Are you considering purchasing a hot tub or have already purchased one and need to figure out where to place your spa?
When planning a space for your new spa, there are a few important things to consider: usage, location, and foundation.
USAGE & LOCATION
Consider the different seasons where you live. Do you have winters or hot summers? You’re not going to want to trek through the cold snow to go for a soak. And vice versa, you don’t want to walk across a hot surface to get in and out of the spa in the summertime. Placing your spa close to your home, or even in a prepared indoor space, will alleviate any weather complications to and from your spa.
Additionally, consider the sun path in your yard and any views you would like to face. A relaxing soak can turn much less relaxing if your neighbors can see you.
Your spa will need a solid, level foundation to operate properly. Any tubs that sit on unlevel ground can bow out at the sides, crack, and take damage to internal components as well (voiding your warranty!). A rule of thumb is if you fill the hot tub with water and one side of the jets are covered with the water but the other half is not, the surface is not level enough.
A concrete pad is the best type of foundation and leveled gravel also makes a good foundation. If your spa is being placed on a deck or balcony, be sure to check that it can withstand the weight of a filled spa and any people in it.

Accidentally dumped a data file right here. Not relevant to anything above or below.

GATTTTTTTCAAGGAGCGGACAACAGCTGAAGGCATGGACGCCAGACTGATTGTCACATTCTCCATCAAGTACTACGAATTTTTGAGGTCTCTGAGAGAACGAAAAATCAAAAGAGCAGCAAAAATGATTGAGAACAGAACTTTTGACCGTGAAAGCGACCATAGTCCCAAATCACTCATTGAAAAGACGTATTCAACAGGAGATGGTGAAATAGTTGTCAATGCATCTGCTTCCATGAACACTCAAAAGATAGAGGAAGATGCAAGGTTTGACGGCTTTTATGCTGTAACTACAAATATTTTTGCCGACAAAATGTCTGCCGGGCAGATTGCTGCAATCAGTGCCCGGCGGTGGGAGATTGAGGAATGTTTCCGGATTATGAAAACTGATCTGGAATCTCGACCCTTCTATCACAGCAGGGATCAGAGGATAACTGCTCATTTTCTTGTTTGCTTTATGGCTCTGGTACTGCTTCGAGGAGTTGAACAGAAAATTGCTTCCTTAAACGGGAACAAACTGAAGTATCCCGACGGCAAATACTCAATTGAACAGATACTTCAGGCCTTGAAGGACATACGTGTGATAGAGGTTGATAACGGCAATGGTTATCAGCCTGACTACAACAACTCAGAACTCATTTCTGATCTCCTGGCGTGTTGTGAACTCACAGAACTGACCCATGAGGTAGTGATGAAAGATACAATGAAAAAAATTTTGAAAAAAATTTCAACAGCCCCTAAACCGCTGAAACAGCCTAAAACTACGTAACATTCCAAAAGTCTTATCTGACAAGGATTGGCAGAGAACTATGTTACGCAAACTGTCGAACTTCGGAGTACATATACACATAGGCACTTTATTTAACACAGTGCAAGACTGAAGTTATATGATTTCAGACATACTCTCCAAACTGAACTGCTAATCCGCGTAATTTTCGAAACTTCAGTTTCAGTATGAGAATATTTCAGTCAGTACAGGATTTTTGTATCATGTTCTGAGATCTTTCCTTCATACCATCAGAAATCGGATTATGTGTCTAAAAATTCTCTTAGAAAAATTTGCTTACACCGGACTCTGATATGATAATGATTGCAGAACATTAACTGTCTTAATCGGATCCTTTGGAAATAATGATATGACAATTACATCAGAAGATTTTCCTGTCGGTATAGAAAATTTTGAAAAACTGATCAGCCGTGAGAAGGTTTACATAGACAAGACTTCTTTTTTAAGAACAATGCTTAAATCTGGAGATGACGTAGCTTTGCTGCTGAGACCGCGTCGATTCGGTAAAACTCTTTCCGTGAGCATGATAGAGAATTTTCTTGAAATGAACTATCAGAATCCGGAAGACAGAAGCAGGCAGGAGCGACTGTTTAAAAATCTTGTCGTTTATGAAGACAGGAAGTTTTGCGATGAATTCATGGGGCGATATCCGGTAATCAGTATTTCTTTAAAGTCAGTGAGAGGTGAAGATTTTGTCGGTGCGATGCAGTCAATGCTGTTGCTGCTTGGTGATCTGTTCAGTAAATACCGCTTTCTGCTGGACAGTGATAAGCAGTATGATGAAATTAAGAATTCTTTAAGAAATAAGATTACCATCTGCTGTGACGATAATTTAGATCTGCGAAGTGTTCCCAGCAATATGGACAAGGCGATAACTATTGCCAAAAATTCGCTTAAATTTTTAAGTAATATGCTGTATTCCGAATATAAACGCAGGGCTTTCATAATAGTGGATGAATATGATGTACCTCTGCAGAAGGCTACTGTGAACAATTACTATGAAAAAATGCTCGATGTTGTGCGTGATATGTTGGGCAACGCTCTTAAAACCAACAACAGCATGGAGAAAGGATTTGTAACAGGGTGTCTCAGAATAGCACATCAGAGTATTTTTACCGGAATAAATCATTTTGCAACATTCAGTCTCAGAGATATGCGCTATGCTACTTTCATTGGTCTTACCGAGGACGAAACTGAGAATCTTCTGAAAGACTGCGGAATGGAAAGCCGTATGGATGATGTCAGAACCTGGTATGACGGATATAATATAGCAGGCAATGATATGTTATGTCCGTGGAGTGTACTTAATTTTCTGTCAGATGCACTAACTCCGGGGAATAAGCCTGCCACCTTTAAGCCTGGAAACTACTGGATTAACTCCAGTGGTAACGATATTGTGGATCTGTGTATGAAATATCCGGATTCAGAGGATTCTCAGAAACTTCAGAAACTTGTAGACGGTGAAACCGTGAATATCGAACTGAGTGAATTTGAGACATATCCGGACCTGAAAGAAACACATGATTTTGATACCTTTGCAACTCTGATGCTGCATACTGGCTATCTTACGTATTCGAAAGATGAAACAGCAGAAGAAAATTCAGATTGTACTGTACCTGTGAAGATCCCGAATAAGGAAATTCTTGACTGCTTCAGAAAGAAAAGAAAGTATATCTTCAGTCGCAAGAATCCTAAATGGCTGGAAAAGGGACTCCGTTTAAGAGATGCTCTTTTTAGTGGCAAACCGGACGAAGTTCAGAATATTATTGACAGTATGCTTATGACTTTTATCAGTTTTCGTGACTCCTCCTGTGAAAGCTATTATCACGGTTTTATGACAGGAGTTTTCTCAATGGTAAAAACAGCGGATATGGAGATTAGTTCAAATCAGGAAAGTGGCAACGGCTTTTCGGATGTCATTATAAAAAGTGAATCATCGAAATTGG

Your spa should also sit somewhere that is easy to keep clear of debris to help minimize the dirt inside the hot tub.
– QUICK TIPS –
- Always put your spa on a structurally sound, level (within ½” per 10’) surface. A filled spa can weigh a great deal. Make certain that the location you choose can support the weight of a filled spa before adding water.
- Locate your equipment compartment and choose a place where water will drain away from it. The equipment compartment is the space below your control panel. Allowing water into the equipment compartment can damage the electronics or trip a circuit breaker.
- Leave yourself easy access to the circuit breakers in the subpanel (230v converted models) or to the GFCI on the end of the power cord (110v models).
- Never let water get into the subpanel (230v converted models), GFCI (110v models), or electrical outlet that your spa is plugged into.
- Leave access to the equipment compartment for periodic spa care and maintenance.